Prague, Mother of Cities

Prague, Mother of Cities

“PRAGUE, MOTHER OF CITIES,” reads the city’s coat of arms. One is disinclined to object. Intricately gorgeous; uniquely patinated; etched, dented, colored and jumbled by the varied tides, thunderclaps, and grindings of history, this city just goes on and on—physically, I mean. It’s huge!

Prague was the seat of two Holy Roman emperors and a principal city of the Habsburg Monarchy and the Austro-Hungarian Empire; it was capital of Czechoslovakia and, now, the Czech Republic. Rumblings of Reformation found their epicenter here, sending their aftershocks throughout Europe. The city’s castle occupies the top spot in the Guinness Book of World Records.

Prague Old Town, from the Vltava River

Prague Old Town, from the Vltava River (click any photo to enlarge)

Once again, our tour operators have planted us in a comfy hotel just beside the Old City, where the great sights are just a stroll from our door. We arrive early enough today for a late-afternoon foray into the Old Town square and across the 14th-15th-century Charles Bridge across the Vlatava River—descending to its banks just short of the Castle District, which we will visit tomorrow.

Monument to Jan Hus

Monument to Jan Hus

Old Prague’s great square is dominated by an imposing monument to Jan Hus, its great Protestant reformer and martyr. As a reformer and instigator against Roman Catholic dominance, he was the first—before Luther, Calvin, and Zwingli. Prague everywhere bears witness to the struggles he sparked—and their centuries of spreading consequences.

The Empty Niche, Tyn Church

The Empty Niche, Tyn Church

On the face of the Tyn Church, between the twin spires of this towering structure set curiously behind a row of buildings on one end of the square, a high niche sits prominently empty, below a second niche, which displays a shining golden statue of the Virgin. When the Hussites held the church, situated as it was to conform to a Catholic-inspired law that forbade Protestant churches any entrance on the square or a street, a large golden chalice filled the now-empty lower niche—a symbol of Hussite Protestant insistence that lay people, and not only the clergy, must be served the wine of the Communion as well as the bread. The Hus monument itself is only a recent (1915) addition to the Square.

Celebrated Astronomical Clock

Celebrated Astronomical Clock

At the far end of the Old Town Square stands the Old Town Hall, where crowds gather hourly to witness the elaborate changing of the hour. An astronomical clock, mounted on the South wall of the Hall, marks the positions of the sun, moon, and other features of the sky on one dial, and the calendar on another dial below it. Above this, a clockwork parade of figures of apostles and other characters—including a prominent skeleton representing Death—passes before the crowd of observers as the hour sounds. As in Krakow, a trumpeter here sounds this city’s fanfare four times in four directions from windows in the belfry above, to the applause of the dispersing crowd.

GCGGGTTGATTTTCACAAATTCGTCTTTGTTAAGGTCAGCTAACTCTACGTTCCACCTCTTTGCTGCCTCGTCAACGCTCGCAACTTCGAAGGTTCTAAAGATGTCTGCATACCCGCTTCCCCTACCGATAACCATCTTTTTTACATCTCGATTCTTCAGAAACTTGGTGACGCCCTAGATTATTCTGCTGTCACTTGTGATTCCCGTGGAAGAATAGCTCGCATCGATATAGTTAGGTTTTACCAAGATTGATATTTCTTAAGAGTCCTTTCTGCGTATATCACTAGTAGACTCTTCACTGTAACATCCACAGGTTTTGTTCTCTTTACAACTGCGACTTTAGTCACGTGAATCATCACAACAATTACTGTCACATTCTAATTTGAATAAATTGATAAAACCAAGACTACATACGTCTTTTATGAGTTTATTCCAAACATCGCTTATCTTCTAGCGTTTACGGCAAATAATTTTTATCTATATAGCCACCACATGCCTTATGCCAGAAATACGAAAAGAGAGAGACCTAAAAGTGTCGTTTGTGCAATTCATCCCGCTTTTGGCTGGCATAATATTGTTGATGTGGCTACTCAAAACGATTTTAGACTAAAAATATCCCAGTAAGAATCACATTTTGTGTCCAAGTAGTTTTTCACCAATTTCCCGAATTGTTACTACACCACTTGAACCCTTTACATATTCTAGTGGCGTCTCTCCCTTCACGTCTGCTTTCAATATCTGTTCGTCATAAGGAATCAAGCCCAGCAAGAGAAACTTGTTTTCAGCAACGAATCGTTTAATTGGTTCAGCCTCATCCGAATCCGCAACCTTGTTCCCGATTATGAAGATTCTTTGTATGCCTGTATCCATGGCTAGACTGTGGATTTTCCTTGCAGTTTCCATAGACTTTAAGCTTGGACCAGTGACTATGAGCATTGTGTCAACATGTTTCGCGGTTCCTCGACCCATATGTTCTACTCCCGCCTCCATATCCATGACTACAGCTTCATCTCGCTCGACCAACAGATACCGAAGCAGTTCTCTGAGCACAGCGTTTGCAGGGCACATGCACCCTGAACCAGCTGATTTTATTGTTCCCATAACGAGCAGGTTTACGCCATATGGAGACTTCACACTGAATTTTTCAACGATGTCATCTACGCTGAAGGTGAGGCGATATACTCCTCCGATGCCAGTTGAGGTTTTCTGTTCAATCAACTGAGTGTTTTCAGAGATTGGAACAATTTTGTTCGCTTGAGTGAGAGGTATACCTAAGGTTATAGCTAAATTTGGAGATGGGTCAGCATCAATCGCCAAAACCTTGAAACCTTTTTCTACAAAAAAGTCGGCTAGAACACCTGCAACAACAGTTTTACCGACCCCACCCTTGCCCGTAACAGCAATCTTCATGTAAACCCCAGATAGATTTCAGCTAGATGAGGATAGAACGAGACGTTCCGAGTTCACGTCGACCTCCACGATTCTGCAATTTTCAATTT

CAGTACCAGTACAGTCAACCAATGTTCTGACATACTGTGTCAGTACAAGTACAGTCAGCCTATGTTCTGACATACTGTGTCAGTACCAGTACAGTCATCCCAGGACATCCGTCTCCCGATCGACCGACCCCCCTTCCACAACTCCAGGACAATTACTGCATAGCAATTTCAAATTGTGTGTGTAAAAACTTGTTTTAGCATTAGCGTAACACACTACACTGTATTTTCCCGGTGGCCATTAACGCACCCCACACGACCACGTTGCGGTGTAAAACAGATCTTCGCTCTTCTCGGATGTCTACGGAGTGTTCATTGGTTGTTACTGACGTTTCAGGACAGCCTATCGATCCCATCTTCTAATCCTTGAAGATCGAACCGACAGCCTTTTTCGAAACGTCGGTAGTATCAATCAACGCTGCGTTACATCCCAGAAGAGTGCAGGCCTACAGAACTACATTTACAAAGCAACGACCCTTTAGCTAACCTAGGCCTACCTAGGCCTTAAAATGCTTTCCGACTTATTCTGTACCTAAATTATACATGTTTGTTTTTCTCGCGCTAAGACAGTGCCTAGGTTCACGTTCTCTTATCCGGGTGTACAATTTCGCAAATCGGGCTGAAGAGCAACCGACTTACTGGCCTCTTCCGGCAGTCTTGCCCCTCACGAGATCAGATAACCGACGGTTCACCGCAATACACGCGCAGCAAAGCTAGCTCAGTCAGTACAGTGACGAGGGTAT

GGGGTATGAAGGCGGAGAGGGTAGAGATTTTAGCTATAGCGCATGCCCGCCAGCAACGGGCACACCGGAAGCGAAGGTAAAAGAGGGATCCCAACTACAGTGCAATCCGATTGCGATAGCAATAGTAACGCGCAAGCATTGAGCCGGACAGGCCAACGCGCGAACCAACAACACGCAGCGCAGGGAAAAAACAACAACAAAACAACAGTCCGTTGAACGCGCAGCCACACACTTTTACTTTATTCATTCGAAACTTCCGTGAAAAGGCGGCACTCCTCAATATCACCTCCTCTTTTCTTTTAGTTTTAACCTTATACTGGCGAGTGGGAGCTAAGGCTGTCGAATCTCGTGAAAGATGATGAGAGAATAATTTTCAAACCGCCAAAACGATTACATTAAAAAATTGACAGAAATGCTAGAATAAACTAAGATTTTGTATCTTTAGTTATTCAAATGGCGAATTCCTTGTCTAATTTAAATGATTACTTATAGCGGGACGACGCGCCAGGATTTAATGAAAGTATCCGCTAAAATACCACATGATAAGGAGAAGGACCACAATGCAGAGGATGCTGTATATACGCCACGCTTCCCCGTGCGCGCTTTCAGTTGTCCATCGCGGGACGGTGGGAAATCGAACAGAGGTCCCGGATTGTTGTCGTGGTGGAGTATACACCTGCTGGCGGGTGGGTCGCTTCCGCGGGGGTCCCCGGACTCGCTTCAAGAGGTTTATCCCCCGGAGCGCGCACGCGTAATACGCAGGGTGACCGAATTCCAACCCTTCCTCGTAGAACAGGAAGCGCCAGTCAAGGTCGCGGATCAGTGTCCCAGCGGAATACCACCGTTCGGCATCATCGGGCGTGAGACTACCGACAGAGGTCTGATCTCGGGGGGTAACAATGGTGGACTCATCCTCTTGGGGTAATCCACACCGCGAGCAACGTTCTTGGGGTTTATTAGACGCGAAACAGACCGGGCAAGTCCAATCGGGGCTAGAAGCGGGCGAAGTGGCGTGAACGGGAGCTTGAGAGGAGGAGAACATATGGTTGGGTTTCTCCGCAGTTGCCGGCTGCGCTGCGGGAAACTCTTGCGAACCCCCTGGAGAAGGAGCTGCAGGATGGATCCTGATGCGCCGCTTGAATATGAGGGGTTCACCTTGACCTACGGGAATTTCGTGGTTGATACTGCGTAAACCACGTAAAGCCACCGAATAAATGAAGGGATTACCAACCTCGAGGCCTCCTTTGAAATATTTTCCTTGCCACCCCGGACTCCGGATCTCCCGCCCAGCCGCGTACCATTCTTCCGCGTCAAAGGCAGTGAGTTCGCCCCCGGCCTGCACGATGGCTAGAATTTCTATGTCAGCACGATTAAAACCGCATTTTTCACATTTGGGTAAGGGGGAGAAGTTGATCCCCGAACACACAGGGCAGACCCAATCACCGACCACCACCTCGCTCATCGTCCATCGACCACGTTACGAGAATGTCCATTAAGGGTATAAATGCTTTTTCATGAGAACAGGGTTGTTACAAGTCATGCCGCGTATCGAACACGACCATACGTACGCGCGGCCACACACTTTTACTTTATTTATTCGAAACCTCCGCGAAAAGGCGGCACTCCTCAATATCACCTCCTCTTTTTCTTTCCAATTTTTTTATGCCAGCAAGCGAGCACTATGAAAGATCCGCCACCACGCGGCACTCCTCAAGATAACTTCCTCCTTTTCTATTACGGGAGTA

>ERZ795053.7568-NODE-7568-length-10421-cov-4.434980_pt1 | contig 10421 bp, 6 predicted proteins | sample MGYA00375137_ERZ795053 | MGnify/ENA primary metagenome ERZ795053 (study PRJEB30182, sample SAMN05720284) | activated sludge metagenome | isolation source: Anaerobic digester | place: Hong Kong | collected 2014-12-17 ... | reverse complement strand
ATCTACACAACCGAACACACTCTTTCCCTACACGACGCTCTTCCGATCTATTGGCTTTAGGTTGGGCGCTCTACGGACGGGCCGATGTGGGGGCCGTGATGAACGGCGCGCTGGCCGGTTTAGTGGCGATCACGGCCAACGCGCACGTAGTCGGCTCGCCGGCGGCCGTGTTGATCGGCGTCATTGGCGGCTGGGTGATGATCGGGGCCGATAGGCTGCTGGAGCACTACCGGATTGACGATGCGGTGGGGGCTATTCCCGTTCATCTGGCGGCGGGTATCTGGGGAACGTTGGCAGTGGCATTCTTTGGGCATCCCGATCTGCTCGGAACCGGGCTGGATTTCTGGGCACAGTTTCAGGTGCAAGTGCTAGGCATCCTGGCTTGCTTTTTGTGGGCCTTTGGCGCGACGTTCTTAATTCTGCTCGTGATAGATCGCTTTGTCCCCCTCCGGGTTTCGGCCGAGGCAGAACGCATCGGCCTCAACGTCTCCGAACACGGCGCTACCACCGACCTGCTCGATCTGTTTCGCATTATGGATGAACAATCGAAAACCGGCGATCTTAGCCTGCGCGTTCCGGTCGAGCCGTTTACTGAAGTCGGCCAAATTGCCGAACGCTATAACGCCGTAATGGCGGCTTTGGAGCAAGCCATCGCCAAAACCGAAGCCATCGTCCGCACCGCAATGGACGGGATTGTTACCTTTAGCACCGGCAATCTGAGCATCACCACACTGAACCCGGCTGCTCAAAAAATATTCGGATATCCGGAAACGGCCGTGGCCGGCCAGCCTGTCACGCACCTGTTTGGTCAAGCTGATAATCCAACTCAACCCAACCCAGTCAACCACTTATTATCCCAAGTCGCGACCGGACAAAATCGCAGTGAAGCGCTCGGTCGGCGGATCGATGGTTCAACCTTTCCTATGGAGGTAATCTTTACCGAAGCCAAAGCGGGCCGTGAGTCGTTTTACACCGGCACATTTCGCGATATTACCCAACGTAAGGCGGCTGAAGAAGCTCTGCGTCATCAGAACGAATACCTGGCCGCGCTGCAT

Segway through the Square

Segway through the Square

Across from the astronomical display sits what? A Starbucks—which our tour guide forbids us to patronize—and a large glass merchants’ cooperative holding showrooms for famous Bohemian crystal makers and artists.

Substantial (and controversial) reconstruction of the Charles Bridge, which has seen many repairs and reconstructions over its centuries, was completed only last year.

The Charles Bridge

The Charles Bridge and Prague Castle (click to enlarge)

This is no mere passage across a river; it’s a bridge to live on, to stroll on, to hawk wares on, to gawk on—at musicians, artists, mimes, and prostrated mendicants—not to mention the architecture and the statues mounted on every pillar.

Bridge Sculpture

...and Another

Another Bridge Sculpture

a Sculpture...

Swordsman on the Charles Bridge

Swordsman

None of the sculptures are original anymore; some fell into the river or met various other violent or accidental ends.

 

Locks and Locks of Lovers

Locks and Locks of Lovers

We are led off the bridge down a side stairway near its far end to take in a couple of local curiosities. The first is the “Lock Bridge,” where lovers have clasped hundreds of padlocks —as tokens of their never-ending devotion—to the wrought-iron staves of the bridge, and thrown the keys into the river. Their variety is impressive: from an old, rusting, cast-iron model that calls for a skeleton key, to a multitude of bare brass or colored-enamel-coated rectangular specimens, to a single combination lock (presumably, they threw the combination into the river—how romantic!). Space on the wrought iron rails ran out some time ago, but newcomers have clasped their locks to the hasps of other locks, and someone has added a plastic-covered bicycle chain spanning two iron uprights; there’s still room for several more on that contrivance. The bronze sculpture of a fierce-faced Samurai warrior (was he cast from melted keys?) guards this display of immutable affection from his perch atop a piling that rises from the canal below.